Merkel has avoided making rash demands or suggestions for new laws following the massacre in Winnenden, but spoke on Deutschlandfunk radio on Sunday calling for more attention to be given to young people.
“We must do everything to see that children do not get weapons, and certainly that they are not encouraged to violence. We have to pay attention to all young people. That goes for parents, and it goes for teachers,” she said.
She added that surprise visits should be considered from authorities to gun owners to check they have their firearms locked away as prescribed by the law.
Charges could be brought against teen gunman Tim Kretschmer's father if it is thought he was negligent in storing his extensive collection of firearms, which included the pistol which his son used in the massacre – and which police say he took from his parents' bedroom.
The possibility of such charges being brought would increase if it were to be shown that Kretschmer had shown dangerous tendencies.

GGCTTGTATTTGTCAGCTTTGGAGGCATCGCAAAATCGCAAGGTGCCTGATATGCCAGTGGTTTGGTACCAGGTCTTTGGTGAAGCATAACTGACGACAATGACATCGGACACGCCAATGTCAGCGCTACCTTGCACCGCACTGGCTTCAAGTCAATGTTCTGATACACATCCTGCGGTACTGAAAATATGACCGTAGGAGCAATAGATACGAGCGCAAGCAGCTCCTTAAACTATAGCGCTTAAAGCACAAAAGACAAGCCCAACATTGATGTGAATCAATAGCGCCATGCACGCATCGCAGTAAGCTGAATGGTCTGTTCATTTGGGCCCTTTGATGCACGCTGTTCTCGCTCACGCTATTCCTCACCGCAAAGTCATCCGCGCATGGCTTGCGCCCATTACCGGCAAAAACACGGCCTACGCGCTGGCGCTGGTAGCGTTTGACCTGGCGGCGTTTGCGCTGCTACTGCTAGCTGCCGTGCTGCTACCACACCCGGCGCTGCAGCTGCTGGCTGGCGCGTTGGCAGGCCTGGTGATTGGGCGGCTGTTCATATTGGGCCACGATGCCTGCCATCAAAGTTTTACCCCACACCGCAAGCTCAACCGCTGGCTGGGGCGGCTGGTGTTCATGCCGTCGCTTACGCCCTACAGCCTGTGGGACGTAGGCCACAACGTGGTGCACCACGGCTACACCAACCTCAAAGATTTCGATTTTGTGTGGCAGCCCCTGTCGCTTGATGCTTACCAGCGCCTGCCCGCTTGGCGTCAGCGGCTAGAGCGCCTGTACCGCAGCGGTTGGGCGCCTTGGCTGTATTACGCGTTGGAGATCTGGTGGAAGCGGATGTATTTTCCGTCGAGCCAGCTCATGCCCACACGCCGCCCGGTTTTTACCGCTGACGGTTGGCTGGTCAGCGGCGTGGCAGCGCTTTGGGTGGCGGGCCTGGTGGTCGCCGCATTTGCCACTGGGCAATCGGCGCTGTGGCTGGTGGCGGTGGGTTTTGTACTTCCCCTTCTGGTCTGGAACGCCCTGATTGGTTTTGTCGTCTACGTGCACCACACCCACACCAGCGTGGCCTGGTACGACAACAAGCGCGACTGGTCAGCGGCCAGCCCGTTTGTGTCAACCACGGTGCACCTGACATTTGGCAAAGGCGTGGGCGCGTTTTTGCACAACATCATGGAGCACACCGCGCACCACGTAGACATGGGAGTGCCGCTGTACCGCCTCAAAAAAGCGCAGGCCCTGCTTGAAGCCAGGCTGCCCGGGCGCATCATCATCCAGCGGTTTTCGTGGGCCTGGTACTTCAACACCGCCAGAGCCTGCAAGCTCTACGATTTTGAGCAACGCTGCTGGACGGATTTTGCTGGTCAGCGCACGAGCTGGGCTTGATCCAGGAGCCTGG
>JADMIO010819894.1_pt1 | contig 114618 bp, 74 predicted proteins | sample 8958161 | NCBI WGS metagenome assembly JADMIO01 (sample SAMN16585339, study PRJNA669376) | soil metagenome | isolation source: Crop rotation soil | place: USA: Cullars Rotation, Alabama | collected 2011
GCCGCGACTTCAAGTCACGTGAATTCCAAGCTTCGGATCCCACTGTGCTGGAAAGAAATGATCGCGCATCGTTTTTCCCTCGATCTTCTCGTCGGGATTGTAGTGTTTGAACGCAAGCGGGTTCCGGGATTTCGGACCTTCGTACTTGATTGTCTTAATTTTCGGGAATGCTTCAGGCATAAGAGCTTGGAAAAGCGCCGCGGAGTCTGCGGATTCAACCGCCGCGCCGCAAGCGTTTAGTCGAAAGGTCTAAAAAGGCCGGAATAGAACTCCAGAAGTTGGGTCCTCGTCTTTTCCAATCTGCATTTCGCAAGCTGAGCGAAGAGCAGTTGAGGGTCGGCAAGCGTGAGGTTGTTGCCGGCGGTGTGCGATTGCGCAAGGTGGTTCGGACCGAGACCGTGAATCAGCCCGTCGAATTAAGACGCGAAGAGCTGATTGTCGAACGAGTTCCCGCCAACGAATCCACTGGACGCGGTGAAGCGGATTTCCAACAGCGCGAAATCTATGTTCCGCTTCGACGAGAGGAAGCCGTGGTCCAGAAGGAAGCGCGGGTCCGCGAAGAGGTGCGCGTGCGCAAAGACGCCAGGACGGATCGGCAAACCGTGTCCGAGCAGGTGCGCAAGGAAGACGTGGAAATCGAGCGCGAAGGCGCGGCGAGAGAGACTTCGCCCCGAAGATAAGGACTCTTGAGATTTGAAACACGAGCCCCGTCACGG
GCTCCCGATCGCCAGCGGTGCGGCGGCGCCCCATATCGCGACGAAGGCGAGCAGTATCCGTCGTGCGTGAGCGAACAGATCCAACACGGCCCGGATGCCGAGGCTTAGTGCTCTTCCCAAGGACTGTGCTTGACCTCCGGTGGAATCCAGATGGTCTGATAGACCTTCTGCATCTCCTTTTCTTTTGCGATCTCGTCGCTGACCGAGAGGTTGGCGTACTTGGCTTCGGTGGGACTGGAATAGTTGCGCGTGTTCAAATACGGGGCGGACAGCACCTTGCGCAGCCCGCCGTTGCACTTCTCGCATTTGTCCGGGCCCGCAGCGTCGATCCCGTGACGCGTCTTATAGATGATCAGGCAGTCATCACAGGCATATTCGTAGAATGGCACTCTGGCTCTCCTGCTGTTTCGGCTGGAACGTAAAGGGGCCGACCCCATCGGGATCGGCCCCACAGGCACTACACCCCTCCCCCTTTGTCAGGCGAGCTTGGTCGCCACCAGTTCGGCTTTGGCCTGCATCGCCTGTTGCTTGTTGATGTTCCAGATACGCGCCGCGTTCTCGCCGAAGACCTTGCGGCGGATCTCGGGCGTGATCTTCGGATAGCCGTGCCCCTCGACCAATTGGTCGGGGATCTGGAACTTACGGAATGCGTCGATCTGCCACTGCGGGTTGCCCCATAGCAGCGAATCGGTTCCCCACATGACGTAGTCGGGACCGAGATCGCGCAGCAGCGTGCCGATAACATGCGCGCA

His parents have denied reports that he had been having psychiatric treatment for depression, despite statements from police, prosecutors and the head of the clinic concerned, that he had.
The parents' lawyer Achim Bächle told news agency AP, “There was no psychotherapeutic treatment of the boy,” before adding that out-patient treatment was something completely different.
Pupils at the Albertville school, where Kretschmer killed nine children and three teachers, were allowed to return there to pick up personal belongings they had left there during the massacre.
They will not be expected to return to school for at least a week, although facilities are being provided for them to talk with psychologists and teachers in other schools, Wolfgang Schiele, head of the regional school authority said on Sunday.